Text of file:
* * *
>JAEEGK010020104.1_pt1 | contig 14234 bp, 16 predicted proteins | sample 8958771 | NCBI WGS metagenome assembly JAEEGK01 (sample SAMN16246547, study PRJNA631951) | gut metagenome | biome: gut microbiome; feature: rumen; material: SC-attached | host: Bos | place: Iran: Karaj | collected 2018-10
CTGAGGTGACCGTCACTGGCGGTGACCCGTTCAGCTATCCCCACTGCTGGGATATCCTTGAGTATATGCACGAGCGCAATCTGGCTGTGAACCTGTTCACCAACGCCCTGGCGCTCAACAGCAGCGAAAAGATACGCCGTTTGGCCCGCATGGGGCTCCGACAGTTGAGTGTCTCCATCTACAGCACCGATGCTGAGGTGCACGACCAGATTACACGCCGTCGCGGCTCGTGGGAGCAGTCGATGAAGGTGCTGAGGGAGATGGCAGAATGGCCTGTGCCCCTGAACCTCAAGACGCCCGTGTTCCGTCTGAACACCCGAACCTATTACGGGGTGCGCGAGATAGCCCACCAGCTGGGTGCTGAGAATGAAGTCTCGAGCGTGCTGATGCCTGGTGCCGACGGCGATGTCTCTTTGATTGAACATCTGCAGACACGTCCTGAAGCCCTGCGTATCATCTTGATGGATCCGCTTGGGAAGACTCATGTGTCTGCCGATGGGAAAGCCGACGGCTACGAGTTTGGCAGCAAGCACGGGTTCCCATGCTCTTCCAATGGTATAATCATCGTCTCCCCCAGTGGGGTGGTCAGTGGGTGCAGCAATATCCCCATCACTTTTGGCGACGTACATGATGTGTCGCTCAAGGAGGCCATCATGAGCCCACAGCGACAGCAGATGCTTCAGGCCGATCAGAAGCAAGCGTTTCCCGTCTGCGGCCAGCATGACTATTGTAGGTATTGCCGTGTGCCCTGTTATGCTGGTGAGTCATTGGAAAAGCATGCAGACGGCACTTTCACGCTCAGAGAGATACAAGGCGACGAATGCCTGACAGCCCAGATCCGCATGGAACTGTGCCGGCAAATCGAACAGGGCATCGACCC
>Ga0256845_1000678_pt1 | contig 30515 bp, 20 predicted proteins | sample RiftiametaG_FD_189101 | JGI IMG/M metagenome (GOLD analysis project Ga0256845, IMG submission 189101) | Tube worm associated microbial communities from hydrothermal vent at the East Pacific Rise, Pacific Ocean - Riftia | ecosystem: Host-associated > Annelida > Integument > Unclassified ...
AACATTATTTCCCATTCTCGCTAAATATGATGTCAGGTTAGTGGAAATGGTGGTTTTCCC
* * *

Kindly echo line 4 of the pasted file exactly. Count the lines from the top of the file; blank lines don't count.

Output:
AACATTATTTCCCATTCTCGCTAAATATGATGTCAGGTTAGTGGAAATGGTGGTTTTCCC